Monday, October 28, 2013

The Creative Process

Working on the novel
While trying to figure out whether I wanted to try my hand at freelance writing as a source of income, I realized that I was becoming gripped by the overwhelming urge to FINALLY finish the science fiction novel that I've been sitting on for the last 20 years. It dawned on me over the weekend that if I were to write a mere 3-4 pages each day, a very do-able target goal, I could complete the story by January 1. I started the year with only 70 pages, but thanks to a brief spurt of writing at the beginning of the year, and my recent spurt which I hope will become a more sustained effort, I am now at the halfway point to my goal of writing a 300-page novel. Assuming that I can complete this novel, it is my intention to one day write a complete series of ten novels based around this main character, with this current work being the third of the ten books in the series.

Every time I complete another page I feel a jolt of excitement course through my spine. I feel like I'm finally getting closer to finishing a goal which actually has meaning to me. It helps to add depth to my self-identity in a way that just working for a paycheck does not. Of course, having said that, I am still worried that I may starve or be kicked out on the streets soon. And, I am still diligently trying to find a paying job that will satisfy my financial/survival needs. However, one of the main reasons I began this blog years ago, and the main reason for returning to college, was to chart my progress as I attempted to transition from a lonely, scared, and depressed guy into a man who can successfully set and achieve realistic goals for himself, and live a better life. Admittedly, the current state of the economy and job market has made that more difficult. But, finally being able to complete a project that I had essentially put off for so long would be hugely gratifying.

Tuesday, October 15, 2013

Still Alive...

Have Portal Gun Will Travel
Despite the long break since my last posting, I am still alive. I managed to have a brief reprieve from absolute destitution in the form of a job. I worked for four months as a car salesman for a local car dealership before the franchise was sold to a competitor and I was laid off, having been a recent hire with no established sales track record. It happens, although I wish that I had been able to keep the job a little bit longer, for no other reason than I was finally able to eat regularly. I even went out to eat at The Raleigh Times a few times. If you ever get the chance, I highly recommend their burgers, and the Blatherskite Scottish Ale from the Raleigh Brewing Company. It sort of tastes like the perfect blend of Red Stripe and Stella Artois, my two favorite beers. I would say that it has the clean taste of Stella without the astringent quality, and the deep flavor of Red Stripe without the bitter aftertaste.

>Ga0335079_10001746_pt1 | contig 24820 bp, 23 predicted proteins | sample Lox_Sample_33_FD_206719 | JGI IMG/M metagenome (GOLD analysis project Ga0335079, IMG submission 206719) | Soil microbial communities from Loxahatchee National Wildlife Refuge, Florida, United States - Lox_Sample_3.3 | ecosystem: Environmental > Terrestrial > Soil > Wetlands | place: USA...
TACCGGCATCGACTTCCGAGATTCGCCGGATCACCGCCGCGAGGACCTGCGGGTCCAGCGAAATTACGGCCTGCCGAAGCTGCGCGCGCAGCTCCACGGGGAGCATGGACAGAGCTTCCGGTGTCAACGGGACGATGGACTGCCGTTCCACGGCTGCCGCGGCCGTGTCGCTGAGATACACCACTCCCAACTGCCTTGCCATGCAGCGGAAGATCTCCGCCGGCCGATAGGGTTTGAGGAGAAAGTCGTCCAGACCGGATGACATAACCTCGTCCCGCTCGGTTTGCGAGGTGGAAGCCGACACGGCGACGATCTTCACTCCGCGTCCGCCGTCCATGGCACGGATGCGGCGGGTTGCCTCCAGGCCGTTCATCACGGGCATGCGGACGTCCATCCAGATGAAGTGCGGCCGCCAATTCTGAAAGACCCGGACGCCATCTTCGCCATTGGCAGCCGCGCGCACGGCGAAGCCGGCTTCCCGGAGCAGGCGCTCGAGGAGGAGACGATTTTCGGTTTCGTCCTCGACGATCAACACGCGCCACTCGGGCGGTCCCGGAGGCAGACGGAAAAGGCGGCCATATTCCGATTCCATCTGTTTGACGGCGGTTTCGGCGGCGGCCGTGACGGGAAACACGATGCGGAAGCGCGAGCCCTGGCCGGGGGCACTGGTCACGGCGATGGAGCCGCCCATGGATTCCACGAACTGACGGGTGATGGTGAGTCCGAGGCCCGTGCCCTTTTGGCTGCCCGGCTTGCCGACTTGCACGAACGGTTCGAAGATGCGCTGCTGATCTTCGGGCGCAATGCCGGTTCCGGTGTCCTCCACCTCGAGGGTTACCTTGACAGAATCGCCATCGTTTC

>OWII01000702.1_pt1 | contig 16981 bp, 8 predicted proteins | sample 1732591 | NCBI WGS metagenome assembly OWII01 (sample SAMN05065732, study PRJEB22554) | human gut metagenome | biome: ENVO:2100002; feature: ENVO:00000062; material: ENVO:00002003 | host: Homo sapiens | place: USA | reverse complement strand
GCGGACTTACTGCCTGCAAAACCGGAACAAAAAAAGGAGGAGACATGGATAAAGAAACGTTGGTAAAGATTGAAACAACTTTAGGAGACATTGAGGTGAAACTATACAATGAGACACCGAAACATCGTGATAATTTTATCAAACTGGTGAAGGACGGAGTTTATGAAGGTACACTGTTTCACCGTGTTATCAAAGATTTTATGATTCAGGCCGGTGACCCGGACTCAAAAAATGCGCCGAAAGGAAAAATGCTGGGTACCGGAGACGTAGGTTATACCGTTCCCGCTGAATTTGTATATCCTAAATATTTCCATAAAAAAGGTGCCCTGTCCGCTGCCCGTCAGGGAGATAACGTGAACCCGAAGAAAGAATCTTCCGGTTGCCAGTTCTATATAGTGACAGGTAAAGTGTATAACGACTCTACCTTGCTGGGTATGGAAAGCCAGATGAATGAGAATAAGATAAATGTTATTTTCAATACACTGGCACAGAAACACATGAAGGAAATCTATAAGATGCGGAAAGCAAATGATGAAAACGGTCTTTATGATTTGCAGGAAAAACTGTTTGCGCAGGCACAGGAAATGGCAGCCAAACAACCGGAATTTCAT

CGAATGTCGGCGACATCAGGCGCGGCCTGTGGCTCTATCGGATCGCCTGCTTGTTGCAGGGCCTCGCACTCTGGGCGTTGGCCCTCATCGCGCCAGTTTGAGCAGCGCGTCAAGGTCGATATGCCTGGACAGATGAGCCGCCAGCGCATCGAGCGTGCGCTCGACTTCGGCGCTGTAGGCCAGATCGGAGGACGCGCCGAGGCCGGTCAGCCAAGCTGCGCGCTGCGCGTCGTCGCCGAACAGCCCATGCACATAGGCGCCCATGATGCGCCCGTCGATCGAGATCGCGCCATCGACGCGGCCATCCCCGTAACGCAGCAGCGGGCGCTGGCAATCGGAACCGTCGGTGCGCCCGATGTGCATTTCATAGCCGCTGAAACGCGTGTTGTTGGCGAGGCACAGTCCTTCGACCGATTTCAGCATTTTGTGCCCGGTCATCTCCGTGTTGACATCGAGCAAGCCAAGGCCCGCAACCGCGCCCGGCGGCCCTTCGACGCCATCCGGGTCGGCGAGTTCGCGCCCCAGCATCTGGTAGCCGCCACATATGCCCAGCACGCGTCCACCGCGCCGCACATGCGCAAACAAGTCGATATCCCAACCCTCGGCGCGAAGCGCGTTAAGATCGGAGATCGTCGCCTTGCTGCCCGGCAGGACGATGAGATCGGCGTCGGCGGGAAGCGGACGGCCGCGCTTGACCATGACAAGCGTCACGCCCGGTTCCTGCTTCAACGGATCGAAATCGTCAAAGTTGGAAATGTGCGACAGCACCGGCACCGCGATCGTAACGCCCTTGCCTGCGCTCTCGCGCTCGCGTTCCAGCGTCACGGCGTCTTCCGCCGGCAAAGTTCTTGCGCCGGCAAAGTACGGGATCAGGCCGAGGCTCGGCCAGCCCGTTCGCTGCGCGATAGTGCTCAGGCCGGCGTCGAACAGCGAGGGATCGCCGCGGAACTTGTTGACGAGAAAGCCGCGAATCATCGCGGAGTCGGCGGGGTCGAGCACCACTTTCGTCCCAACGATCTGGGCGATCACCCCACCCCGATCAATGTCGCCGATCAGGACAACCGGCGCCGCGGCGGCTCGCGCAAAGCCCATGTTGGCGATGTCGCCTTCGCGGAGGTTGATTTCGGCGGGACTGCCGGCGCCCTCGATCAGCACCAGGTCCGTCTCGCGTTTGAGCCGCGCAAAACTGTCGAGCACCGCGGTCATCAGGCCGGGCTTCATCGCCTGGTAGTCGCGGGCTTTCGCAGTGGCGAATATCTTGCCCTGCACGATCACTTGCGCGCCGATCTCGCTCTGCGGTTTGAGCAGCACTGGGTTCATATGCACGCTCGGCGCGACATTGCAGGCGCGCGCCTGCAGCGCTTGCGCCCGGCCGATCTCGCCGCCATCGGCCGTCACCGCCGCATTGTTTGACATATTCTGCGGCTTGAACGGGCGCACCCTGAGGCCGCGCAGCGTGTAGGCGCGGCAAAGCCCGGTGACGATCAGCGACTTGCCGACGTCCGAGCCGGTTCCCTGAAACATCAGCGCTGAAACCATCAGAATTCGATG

Now that I'm back to being unemployed, I am largely in the same position as I was during the first five months of the year. I desperately search the online job postings every day in search of some job which would serve my needs, hoping that I get callbacks for the jobs I want, and feel vaguely qualified for, rather than the jobs which I would only accept based on pure desperation for a steady paycheck. And, as before, I don't seem to get called for the good paying office gigs I would like, nor the low paying grocery store/fast food/convenience store jobs which I would take to benefit my survival. With unemployment in the city still hovering around 6-7%, I don't have a lot of expectations that things will improve quickly. And, with the recent government shutdown adding pressure to social safety nets which were already in a precarious state thanks to the inconsistent moral values of our elected "leaders", I am stuck wondering when my hopes for a better future will ever be realized.